However, what really helped this week stand apart from other professional development opportunities was that it had a built-in system for making sure that the learning and the inspiration would endure. First, the day school cohort members met each night to reflect on the learning, discuss how they could “bring it home” to their own schools, and share ideas. I learned so much from the experiences and insights of other day school administrators in my cohort.  Second, we each came into the program with an idea for a specific innovative program or approach that we wanted to develop further. I had a plan in mind for a weekly Scholars Forum in which our students would engage in a study of a contemporary issue, enriching their learning through working with experts in a variety of fields and by delving into Jewish texts to connect our sacred texts with contemporary contexts.  Meeting with Jonathan Cannon, our day school cohort’s facilitator, over the course of the week helped me further concretize the plan as he encouraged me to explore logistical issues in schools and contemplate big picture considerations.

We left the week-long program with a commitment to pursue the initiative we designed and with a structure to ensure it happened in focused and realistic ways.  We were encouraged to calendar the programs we planned and to produce write-ups of our programs, in what turned out to be an iterative process.  Acknowledging that our initial plans would likely need refinement from the early blueprints we had, Jonathan Cannon and his colleague Alana Kotler met with us regularly by phone to support the implementation of our plans. This is essential. Having this ongoing support and multiple opportunities to express my plans in writing and in consultations with them helped me clarify my thinking and adjust the plans for Scholars Forum.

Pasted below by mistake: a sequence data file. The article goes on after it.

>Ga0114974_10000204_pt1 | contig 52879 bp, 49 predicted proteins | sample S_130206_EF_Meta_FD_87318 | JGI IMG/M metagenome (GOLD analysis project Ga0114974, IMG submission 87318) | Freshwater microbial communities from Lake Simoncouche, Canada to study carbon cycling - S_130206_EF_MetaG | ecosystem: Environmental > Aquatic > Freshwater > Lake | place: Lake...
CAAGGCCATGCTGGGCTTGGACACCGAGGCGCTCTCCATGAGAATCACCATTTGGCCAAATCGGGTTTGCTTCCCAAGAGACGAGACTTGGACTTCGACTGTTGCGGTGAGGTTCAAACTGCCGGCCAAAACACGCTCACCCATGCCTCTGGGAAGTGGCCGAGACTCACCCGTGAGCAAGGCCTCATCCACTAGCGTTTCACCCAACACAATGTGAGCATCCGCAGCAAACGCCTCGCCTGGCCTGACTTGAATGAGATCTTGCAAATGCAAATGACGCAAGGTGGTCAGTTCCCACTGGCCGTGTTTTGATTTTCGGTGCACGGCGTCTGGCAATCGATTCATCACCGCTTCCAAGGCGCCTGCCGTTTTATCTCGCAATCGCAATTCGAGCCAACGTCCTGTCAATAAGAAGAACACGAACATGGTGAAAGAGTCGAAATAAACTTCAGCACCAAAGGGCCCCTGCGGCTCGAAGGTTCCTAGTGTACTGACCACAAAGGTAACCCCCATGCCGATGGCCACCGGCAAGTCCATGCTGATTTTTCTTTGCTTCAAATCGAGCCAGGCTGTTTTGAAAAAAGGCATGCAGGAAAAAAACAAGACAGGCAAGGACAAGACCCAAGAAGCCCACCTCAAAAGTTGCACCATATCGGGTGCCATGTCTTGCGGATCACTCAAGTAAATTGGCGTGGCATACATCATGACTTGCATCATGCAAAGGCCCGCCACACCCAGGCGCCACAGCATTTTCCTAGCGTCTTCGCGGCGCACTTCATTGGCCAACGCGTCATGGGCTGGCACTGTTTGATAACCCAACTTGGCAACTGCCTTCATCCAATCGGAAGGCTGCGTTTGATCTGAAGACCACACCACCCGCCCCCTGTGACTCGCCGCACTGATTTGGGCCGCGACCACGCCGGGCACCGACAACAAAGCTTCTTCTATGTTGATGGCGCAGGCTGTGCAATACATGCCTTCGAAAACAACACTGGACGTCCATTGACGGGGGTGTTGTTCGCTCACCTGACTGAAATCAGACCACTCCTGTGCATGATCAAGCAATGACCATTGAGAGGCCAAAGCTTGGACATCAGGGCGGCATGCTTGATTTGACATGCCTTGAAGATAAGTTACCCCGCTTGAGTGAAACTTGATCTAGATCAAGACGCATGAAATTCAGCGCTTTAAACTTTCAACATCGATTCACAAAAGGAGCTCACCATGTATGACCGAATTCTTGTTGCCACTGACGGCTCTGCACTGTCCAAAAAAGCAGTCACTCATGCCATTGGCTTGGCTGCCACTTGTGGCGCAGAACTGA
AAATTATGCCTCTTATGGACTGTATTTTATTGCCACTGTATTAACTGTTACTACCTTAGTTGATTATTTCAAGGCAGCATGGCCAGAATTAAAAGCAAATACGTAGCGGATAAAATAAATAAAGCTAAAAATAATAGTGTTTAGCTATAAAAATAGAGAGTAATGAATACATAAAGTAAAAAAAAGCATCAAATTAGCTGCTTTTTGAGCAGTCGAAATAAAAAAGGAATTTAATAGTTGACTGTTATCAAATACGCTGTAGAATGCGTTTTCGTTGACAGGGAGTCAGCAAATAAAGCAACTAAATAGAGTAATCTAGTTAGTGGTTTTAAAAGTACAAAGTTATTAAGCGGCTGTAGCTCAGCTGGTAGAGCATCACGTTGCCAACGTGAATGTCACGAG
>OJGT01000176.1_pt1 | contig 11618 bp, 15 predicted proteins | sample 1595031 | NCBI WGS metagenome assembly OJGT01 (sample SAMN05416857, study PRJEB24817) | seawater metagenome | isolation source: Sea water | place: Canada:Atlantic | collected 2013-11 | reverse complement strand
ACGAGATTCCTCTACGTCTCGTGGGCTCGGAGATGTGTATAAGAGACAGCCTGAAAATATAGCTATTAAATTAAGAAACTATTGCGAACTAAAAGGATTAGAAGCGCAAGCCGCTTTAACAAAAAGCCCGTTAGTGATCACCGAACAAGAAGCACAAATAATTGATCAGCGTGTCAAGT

The results have been amazing.  Our program has a clear structure, even as each year we take on a new subject of study. The four constants are:

  • engaging with a contemporary issue of relevance to our students;
  • delving deep into related Jewish texts which deepen our understanding of the subject;
  • involving experts to extend our learning and join with us in our studies;
  • and working on a student- directed and student-created project that helps us connect and contribute to others.

These elements have become the hallmarks of our program. Last year, the 6th grade students – our inaugural middle schoolers – created a documentary, complete with archival photos and footage, and interviews of past staff and alumni, for our school’s thirtieth anniversary.  It was so well done, we rented out a local theater and premiered it for the entire community!   This year, the students are creating a scavenger hunt of civil rights in DC to share with schools visiting the DC area for a middle school or high school trip.

All this came from a vague idea I had going to Harvard three years ago.  Through this remarkable program for day school leaders, that idea was transformed into concrete action that established a template that I expect to endure for years to come.  I encourage you to seek out and make the most of this exemplary summer program. And when you’re done, please write me at about what you learned and what you will bring back to your own schools – I’m always eager to learn!

Sixth graders at Milton Gottesman Jewish Day School.

This article was originally published on the Avi Chai Foundation blog. Click here to view the original.